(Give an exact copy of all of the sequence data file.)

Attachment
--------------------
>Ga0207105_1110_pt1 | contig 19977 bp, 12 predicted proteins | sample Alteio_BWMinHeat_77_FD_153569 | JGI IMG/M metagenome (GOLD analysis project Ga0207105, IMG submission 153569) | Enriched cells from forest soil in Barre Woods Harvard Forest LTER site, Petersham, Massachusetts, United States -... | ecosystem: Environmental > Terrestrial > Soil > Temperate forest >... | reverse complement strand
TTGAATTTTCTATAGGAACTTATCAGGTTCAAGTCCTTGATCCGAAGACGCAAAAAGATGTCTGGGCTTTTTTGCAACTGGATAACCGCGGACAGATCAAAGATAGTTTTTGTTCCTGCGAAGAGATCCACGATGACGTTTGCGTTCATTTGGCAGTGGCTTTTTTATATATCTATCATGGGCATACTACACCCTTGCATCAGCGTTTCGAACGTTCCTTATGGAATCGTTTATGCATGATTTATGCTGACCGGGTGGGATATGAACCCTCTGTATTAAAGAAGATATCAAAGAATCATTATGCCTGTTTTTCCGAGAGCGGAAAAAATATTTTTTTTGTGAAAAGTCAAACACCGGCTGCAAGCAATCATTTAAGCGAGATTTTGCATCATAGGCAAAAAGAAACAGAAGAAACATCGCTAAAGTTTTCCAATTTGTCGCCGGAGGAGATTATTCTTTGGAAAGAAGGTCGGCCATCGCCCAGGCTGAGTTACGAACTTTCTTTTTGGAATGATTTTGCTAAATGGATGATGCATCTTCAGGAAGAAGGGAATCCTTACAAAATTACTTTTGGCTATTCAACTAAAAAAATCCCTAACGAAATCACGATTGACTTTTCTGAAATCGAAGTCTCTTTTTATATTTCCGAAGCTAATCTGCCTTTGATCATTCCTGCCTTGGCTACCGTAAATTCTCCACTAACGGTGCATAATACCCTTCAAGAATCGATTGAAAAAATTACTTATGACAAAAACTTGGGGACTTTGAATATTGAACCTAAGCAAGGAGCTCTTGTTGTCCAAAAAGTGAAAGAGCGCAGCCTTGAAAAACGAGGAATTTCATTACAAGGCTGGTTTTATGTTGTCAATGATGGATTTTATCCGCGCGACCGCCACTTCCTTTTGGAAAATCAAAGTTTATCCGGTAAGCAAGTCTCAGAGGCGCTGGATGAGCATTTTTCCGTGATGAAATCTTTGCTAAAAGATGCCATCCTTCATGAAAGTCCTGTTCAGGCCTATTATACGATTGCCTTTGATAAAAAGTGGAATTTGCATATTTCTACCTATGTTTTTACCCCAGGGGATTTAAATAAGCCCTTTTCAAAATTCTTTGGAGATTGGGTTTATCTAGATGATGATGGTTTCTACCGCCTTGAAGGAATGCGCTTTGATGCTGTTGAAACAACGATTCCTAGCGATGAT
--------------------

>Ga0207105_1110_pt1 | contig 19977 bp, 12 predicted proteins | sample Alteio_BWMinHeat_77_FD_153569 | JGI IMG/M metagenome (GOLD analysis project Ga0207105, IMG submission 153569) | Enriched cells from forest soil in Barre Woods Harvard Forest LTER site, Petersham, Massachusetts, United States -... | ecosystem: Environmental > Terrestrial > Soil > Temperate forest >... | reverse complement strand
TTGAATTTTCTATAGGAACTTATCAGGTTCAAGTCCTTGATCCGAAGACGCAAAAAGATGTCTGGGCTTTTTTGCAACTGGATAACCGCGGACAGATCAAAGATAGTTTTTGTTCCTGCGAAGAGATCCACGATGACGTTTGCGTTCATTTGGCAGTGGCTTTTTTATATATCTATCATGGGCATACTACACCCTTGCATCAGCGTTTCGAACGTTCCTTATGGAATCGTTTATGCATGATTTATGCTGACCGGGTGGGATATGAACCCTCTGTATTAAAGAAGATATCAAAGAATCATTATGCCTGTTTTTCCGAGAGCGGAAAAAATATTTTTTTTGTGAAAAGTCAAACACCGGCTGCAAGCAATCATTTAAGCGAGATTTTGCATCATAGGCAAAAAGAAACAGAAGAAACATCGCTAAAGTTTTCCAATTTGTCGCCGGAGGAGATTATTCTTTGGAAAGAAGGTCGGCCATCGCCCAGGCTGAGTTACGAACTTTCTTTTTGGAATGATTTTGCTAAATGGATGATGCATCTTCAGGAAGAAGGGAATCCTTACAAAATTACTTTTGGCTATTCAACTAAAAAAATCCCTAACGAAATCACGATTGACTTTTCTGAAATCGAAGTCTCTTTTTATATTTCCGAAGCTAATCTGCCTTTGATCATTCCTGCCTTGGCTACCGTAAATTCTCCACTAACGGTGCATAATACCCTTCAAGAATCGATTGAAAAAATTACTTATGACAAAAACTTGGGGACTTTGAATATTGAACCTAAGCAAGGAGCTCTTGTTGTCCAAAAAGTGAAAGAGCGCAGCCTTGAAAAACGAGGAATTTCATTACAAGGCTGGTTTTATGTTGTCAATGATGGATTTTATCCGCGCGACCGCCACTTCCTTTTGGAAAATCAAAGTTTATCCGGTAAGCAAGTCTCAGAGGCGCTGGATGAGCATTTTTCCGTGATGAAATCTTTGCTAAAAGATGCCATCCTTCATGAAAGTCCTGTTCAGGCCTATTATACGATTGCCTTTGATAAAAAGTGGAATTTGCATATTTCTACCTATGTTTTTACCCCAGGGGATTTAAATAAGCCCTTTTCAAAATTCTTTGGAGATTGGGTTTATCTAGATGATGATGGTTTCTACCGCCTTGAAGGAATGCGCTTTGATGCTGTTGAAACAACGATTCCTAGCGATGAT